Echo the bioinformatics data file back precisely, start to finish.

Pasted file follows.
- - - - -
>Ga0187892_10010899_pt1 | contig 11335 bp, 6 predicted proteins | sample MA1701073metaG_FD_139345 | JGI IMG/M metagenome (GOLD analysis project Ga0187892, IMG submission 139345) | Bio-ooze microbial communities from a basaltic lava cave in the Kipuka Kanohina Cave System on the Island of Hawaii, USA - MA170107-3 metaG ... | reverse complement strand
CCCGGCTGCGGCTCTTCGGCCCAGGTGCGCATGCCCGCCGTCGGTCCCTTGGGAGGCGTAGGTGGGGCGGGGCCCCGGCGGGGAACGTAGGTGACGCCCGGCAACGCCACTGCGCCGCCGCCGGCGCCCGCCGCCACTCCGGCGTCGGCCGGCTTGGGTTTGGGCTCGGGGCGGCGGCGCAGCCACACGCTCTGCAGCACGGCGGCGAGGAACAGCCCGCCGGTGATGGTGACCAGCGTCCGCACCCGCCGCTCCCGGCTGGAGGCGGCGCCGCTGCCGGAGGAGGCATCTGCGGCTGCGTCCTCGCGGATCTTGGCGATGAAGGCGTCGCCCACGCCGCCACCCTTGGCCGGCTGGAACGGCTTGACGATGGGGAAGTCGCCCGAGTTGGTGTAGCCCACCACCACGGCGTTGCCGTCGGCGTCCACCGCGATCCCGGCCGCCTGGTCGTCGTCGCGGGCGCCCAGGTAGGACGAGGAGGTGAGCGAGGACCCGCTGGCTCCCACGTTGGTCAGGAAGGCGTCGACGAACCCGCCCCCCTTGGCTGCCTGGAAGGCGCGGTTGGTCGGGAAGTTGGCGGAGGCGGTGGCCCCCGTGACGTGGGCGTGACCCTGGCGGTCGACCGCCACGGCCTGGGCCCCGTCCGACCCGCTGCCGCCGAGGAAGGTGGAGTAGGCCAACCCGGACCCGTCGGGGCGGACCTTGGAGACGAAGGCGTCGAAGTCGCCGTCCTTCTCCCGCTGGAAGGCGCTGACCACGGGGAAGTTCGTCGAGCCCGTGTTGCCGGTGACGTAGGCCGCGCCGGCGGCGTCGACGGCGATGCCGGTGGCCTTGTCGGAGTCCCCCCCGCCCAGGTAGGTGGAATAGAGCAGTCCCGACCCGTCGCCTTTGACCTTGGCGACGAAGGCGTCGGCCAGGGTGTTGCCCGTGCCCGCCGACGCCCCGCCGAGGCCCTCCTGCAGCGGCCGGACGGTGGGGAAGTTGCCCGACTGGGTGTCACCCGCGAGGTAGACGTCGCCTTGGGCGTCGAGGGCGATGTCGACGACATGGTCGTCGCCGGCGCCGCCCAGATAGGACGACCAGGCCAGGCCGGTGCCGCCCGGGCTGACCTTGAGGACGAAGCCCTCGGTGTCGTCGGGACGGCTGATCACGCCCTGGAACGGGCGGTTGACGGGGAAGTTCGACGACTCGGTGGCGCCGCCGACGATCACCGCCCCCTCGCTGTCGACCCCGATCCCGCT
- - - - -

>Ga0187892_10010899_pt1 | contig 11335 bp, 6 predicted proteins | sample MA1701073metaG_FD_139345 | JGI IMG/M metagenome (GOLD analysis project Ga0187892, IMG submission 139345) | Bio-ooze microbial communities from a basaltic lava cave in the Kipuka Kanohina Cave System on the Island of Hawaii, USA - MA170107-3 metaG ... | reverse complement strand
CCCGGCTGCGGCTCTTCGGCCCAGGTGCGCATGCCCGCCGTCGGTCCCTTGGGAGGCGTAGGTGGGGCGGGGCCCCGGCGGGGAACGTAGGTGACGCCCGGCAACGCCACTGCGCCGCCGCCGGCGCCCGCCGCCACTCCGGCGTCGGCCGGCTTGGGTTTGGGCTCGGGGCGGCGGCGCAGCCACACGCTCTGCAGCACGGCGGCGAGGAACAGCCCGCCGGTGATGGTGACCAGCGTCCGCACCCGCCGCTCCCGGCTGGAGGCGGCGCCGCTGCCGGAGGAGGCATCTGCGGCTGCGTCCTCGCGGATCTTGGCGATGAAGGCGTCGCCCACGCCGCCACCCTTGGCCGGCTGGAACGGCTTGACGATGGGGAAGTCGCCCGAGTTGGTGTAGCCCACCACCACGGCGTTGCCGTCGGCGTCCACCGCGATCCCGGCCGCCTGGTCGTCGTCGCGGGCGCCCAGGTAGGACGAGGAGGTGAGCGAGGACCCGCTGGCTCCCACGTTGGTCAGGAAGGCGTCGACGAACCCGCCCCCCTTGGCTGCCTGGAAGGCGCGGTTGGTCGGGAAGTTGGCGGAGGCGGTGGCCCCCGTGACGTGGGCGTGACCCTGGCGGTCGACCGCCACGGCCTGGGCCCCGTCCGACCCGCTGCCGCCGAGGAAGGTGGAGTAGGCCAACCCGGACCCGTCGGGGCGGACCTTGGAGACGAAGGCGTCGAAGTCGCCGTCCTTCTCCCGCTGGAAGGCGCTGACCACGGGGAAGTTCGTCGAGCCCGTGTTGCCGGTGACGTAGGCCGCGCCGGCGGCGTCGACGGCGATGCCGGTGGCCTTGTCGGAGTCCCCCCCGCCCAGGTAGGTGGAATAGAGCAGTCCCGACCCGTCGCCTTTGACCTTGGCGACGAAGGCGTCGGCCAGGGTGTTGCCCGTGCCCGCCGACGCCCCGCCGAGGCCCTCCTGCAGCGGCCGGACGGTGGGGAAGTTGCCCGACTGGGTGTCACCCGCGAGGTAGACGTCGCCTTGGGCGTCGAGGGCGATGTCGACGACATGGTCGTCGCCGGCGCCGCCCAGATAGGACGACCAGGCCAGGCCGGTGCCGCCCGGGCTGACCTTGAGGACGAAGCCCTCGGTGTCGTCGGGACGGCTGATCACGCCCTGGAACGGGCGGTTGACGGGGAAGTTCGACGACTCGGTGGCGCCGCCGACGATCACCGCCCCCTCGCTGTCGACCCCGATCCCGCT